If you have a lover/partner/baritones, you are required by law to spend the evening as Robert and Elizabeth Barrett Browning, i.e. feeding each other chocolate-covered strawberries and limiting your conversation to words that rhyme with "love," "snuggle," and "canoodle."
If, on the other hand, you are currently between lovers/partners/baritones, you are forced to endure the personal humiliation of an evening spent at home, watching "When Harry Met Sally," drinking from a heart-shaped bottle of whiskey, and reminding yourself that, in addition to not getting into any summer programs, you are going to die alone and unloved, surrounded by twelve cats named Bach.
Don't get me wrong...I happen to adore chocolate, and I have been known to wear the color red on occasion. In fact, I even wrote a Valentine love poem to Charlie Anderson in the ninth grade along the lines of: "I want your body. You're such a hottie." (For some reason, he changed his phone number and filed a restraining order the next day, but I really think that we had a connection.)
And, though it may be hard to believe, Valentine's Day does serve an important purpose to our society. First, it helps fill in the depressing holiday gap between Christmas and the 4th of July. Second, it reminds us that expensive cardiologists are unnecessary because the heart is actually a two-dimensional symbol surrounded by lace. Third, it helps our beloved country maintain its Olympiad status of obesity. Huzzah!
In essence, what truly enrages me about Valentine's Day is the extent to which opera singers are cut out of the holiday. Three hundred and sixty-four days of the year, we are the experts on love: whether it's romantic love, carnal love, parental love, incestuous love, perverted love, intellectual love, culinary love...you name it, we sing it in our opera houses.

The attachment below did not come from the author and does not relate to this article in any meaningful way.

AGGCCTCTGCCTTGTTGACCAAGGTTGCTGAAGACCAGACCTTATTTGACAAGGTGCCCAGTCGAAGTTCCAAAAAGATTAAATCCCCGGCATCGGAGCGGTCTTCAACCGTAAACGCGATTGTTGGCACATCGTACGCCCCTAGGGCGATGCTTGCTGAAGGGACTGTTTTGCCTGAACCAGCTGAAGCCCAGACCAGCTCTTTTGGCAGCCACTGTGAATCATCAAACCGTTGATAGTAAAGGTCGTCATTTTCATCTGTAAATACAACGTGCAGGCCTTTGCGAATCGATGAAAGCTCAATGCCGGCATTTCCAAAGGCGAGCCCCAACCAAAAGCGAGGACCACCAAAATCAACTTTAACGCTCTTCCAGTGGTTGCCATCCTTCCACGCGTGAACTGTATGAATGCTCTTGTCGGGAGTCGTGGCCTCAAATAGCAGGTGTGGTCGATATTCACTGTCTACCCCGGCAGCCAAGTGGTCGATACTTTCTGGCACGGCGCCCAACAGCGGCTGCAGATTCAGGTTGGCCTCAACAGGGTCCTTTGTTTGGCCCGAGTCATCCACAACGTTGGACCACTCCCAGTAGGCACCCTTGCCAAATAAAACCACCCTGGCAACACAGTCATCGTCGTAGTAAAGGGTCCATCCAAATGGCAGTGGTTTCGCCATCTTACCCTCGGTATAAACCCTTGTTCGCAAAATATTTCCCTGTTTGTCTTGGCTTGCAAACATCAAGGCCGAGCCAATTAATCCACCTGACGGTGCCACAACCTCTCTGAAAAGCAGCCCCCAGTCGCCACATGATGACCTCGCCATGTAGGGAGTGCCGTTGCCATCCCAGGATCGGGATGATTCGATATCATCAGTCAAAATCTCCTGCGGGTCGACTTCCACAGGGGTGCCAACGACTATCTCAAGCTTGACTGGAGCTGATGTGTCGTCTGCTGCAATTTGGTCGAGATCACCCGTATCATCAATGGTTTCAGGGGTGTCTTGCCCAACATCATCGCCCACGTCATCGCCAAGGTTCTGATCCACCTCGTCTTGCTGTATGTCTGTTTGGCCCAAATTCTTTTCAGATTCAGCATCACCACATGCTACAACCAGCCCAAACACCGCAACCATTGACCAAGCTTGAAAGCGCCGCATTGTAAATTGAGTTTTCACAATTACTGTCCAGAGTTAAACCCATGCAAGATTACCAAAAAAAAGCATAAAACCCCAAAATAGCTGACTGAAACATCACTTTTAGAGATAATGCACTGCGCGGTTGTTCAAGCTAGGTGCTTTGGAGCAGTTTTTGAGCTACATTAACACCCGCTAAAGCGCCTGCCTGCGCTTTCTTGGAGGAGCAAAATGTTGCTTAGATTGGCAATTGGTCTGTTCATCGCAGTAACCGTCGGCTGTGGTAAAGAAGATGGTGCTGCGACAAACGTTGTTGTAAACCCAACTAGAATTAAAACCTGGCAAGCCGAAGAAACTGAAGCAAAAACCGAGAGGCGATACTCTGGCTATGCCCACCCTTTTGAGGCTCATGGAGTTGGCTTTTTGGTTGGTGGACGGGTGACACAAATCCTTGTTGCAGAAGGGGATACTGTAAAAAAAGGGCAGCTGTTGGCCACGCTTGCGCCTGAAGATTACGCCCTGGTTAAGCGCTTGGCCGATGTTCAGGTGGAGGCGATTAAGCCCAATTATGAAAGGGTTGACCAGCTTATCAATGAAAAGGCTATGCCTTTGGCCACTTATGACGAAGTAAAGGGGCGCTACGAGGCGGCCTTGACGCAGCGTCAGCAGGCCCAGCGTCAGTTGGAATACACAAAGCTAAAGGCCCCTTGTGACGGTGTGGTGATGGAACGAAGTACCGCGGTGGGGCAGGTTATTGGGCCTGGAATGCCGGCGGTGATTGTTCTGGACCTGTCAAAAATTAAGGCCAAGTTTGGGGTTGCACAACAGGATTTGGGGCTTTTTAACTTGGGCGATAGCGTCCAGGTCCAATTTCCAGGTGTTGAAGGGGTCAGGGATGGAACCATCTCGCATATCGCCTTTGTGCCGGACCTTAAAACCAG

But then, when February 14th rolls around, the civilians decide to mutiny against our romantic monopoly and take matters into their own hands. And what is the result of this heavy-handedness? Coconut-flavored chocolates and Celine Dion's "My Heart Will Go On."
With that in mind, I have taken it upon myself to reinvent Valentine's Day as a holiday that can be celebrated best by opera singers. Russell Stover and Hallmark will continue to churn out chocolates and banal poems, but, for this year at least, I have created a few Lily Puns replacements for those painful Valentine traditions.
Box of chocolates:
Buy a box of Mozartkugeln and write a short note that reads: "Batti, batti, but my love for you is come scoglio."
If your inclinations are more toward early music, you might want to consider accompanying your chocolate with: "I love your well-tempered clavicle, so I'll definitely be Bach" or "If I don't get a Handel on you, my heart will be baroque."
Or, for a more generic Valentine saying, I would recommend either: "Roses are red, charcoal is black, I just don't like your vocal attack" or "Roses are red, votes need a ballot, my teacher says that you need more palate."
Seductive sonnet for a handsome baritone/tenor
Perhaps you've noticed how I look at you
At school, in class, especially when you sing
I've spent some time constructing plans to woo
A bari-tenor. You are just the thing!
Your dulcet tones are sweet, the truth be told
But even more, I like the way you place
Your vowels up front, your [i] and [a] so bold.
I've just so glad that you are not a bass.
I think you might be dating someone new
But honestly, her high notes are quite weak.
My Mimi, Tosca, Anna, and Lulu
Make hers sound like a toilet with a leak.
So drop the broad, and be my Don Jose
We'll sing a duet Valentine, okay?
Break-up sonnet for your current baritone/tenor so that you are free to pursue the handsome baritone/tenor mentioned above:
Oh God, I cannot stand it any more.
We're done, we're through, you owe me last month's rent
You weren't that smart and really such a bore,
But, worst of all, your voice was nightmare sent.
While we were close, I felt the need to lie.
You tried your best (I guess) at singing well,
But when you'd vocalize, I'd want to die...
Eight months with you was tantamount to Hell.
Your tone is harsh and thick, you tend to crack,
And as for pitch, you might as well be deaf.
Your low notes wobble with the breath you lack;
Your high notes shriek and struggle at mere F.
So that's my reason: simply, straight, and true...
My vocal taste demands much more than you.